Sentinel lymph node is the first lymph node in the system of lymphatic drainage of the part of breast that is involved with breast cancer or ductal carcinoma in situ. The first draining lymph node can be identified by various techniques including injection of a blue dye or radioactive material in to the cancer site and following the course of the dye or radioactive substance to identify the first draining lymph node. The surgeon will then determine the pattern of lymphatic flow from the tumor by following the course of the blue dye and the radioactive material. This would lead to identification of the first lymph node into which a tumor drains, and the one that may most likely to contain cancer cells if a lymphatic spread has occurred. Once the sentinel lymph node is identified, this is removed and studied under microscope to determine if that lymph node is involved with breast cancer. If this lymph node is involved with breast cancer, surgeon will do a full exploration of the armpit area and will remove as many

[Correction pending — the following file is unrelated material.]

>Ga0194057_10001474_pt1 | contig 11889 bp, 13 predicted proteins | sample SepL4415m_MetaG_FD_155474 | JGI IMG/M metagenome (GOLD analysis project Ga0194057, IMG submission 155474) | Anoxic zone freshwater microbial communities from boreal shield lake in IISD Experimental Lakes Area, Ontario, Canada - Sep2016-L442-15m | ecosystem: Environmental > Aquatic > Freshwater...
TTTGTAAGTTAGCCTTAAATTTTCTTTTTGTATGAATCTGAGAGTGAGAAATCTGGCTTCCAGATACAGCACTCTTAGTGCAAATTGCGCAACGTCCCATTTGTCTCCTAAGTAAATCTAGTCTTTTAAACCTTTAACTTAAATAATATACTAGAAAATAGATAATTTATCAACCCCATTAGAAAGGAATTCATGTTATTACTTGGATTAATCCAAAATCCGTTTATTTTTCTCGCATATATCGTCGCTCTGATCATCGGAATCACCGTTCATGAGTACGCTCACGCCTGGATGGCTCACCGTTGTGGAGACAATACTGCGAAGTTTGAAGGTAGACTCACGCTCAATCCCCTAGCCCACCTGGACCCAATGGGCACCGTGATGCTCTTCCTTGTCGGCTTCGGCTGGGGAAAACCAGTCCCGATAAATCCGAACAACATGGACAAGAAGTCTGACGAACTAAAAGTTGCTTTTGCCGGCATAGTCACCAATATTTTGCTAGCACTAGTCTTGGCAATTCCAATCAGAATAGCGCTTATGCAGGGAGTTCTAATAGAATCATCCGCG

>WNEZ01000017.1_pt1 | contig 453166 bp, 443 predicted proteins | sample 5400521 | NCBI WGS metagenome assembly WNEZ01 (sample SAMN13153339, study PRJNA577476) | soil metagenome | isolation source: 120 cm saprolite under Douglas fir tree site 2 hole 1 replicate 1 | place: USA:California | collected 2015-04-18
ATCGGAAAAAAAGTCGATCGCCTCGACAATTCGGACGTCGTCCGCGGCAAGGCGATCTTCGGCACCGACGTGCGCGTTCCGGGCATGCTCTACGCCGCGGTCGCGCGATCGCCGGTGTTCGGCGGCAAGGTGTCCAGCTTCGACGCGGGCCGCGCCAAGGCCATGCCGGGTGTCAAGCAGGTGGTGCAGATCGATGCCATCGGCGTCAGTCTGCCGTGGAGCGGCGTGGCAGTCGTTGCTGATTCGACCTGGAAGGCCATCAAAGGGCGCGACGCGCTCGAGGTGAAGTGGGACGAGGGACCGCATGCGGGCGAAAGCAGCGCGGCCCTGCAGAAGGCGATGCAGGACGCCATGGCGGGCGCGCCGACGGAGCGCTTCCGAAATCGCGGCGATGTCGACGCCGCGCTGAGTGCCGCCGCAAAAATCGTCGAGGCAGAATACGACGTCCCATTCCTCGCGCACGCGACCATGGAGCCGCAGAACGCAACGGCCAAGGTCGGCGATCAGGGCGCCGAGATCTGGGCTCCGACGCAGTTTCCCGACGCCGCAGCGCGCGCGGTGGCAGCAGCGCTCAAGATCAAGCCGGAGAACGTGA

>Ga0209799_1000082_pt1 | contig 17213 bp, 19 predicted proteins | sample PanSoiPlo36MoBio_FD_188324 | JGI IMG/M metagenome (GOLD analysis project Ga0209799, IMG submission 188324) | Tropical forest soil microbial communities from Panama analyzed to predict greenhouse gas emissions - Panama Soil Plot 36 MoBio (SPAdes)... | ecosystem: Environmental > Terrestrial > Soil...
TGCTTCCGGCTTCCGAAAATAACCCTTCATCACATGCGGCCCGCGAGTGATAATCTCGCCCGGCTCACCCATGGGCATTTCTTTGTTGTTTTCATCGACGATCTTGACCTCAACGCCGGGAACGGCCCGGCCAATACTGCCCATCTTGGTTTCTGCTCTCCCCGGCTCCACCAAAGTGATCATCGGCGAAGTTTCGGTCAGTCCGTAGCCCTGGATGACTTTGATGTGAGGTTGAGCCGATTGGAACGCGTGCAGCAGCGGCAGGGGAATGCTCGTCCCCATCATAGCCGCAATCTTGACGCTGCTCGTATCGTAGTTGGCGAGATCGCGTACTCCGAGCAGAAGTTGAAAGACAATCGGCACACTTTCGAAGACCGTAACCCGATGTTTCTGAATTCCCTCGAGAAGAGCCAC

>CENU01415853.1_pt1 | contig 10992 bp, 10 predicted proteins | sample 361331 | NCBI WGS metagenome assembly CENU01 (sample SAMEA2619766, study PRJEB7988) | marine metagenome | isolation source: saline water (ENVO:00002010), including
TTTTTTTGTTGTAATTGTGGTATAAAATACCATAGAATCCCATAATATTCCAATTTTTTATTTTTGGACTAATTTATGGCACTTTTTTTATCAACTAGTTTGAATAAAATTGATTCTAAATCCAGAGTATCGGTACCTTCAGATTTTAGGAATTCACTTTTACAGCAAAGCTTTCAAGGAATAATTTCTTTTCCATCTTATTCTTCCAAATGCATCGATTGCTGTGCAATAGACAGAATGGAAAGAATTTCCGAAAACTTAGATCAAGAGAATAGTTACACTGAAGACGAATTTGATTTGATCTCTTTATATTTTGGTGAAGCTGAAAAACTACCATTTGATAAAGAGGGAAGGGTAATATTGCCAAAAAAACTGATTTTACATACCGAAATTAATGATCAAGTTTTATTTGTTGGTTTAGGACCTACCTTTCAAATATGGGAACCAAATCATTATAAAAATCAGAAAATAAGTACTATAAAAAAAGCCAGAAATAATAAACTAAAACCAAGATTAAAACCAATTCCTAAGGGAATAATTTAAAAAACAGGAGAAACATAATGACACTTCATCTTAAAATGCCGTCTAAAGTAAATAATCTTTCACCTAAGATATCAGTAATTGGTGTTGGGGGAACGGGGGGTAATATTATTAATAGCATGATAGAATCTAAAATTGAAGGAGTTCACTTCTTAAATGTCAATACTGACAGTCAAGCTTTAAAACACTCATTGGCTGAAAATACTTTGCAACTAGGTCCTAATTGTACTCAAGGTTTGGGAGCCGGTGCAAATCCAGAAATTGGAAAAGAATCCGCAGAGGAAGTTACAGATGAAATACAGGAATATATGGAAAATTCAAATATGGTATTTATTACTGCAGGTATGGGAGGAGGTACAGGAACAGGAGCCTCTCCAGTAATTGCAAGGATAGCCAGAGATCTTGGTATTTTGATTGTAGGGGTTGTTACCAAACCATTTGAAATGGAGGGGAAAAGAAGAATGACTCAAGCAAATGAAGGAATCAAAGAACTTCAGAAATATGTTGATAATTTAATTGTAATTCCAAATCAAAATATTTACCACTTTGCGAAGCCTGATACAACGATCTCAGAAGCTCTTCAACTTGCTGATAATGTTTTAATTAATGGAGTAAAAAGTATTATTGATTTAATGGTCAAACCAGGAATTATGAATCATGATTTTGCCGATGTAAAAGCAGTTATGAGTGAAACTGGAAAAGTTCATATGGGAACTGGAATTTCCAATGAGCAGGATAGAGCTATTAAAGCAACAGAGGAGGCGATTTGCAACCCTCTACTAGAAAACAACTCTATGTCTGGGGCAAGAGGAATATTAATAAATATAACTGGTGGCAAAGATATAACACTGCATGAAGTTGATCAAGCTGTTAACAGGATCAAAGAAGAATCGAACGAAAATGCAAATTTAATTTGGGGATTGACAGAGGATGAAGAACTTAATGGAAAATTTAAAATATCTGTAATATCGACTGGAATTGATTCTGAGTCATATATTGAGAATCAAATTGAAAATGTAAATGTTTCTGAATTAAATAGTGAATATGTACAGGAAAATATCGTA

possible lymph nodes as possible. This lymph node exploration surgery may be undertaken at the time of sentinel node biopsy or may be delayed for several weeks after the biopsy. The full lymph node exploration surgery is usually performed under general anesthesia. If the sentinel node is not involved with cancer lymph node exploration is not done thus avoiding various complications associated with the lymph node dissection. This technique of sentinel lymph node biopsy represents a minimally invasive technique for identification of axillary lymph node involvement in patients with ductal carcinoma in situ and invasive breast cancer and is fast replacing the more common axillary lymph node dissection. Not every surgeon can perform the sentinel lymph node biopsy. This is a relatively new procedure and requires substantial expertise on the part of the surgical team. It may take some time for the surgeon to learn and to become an expert in sentinel lymph node biopsy.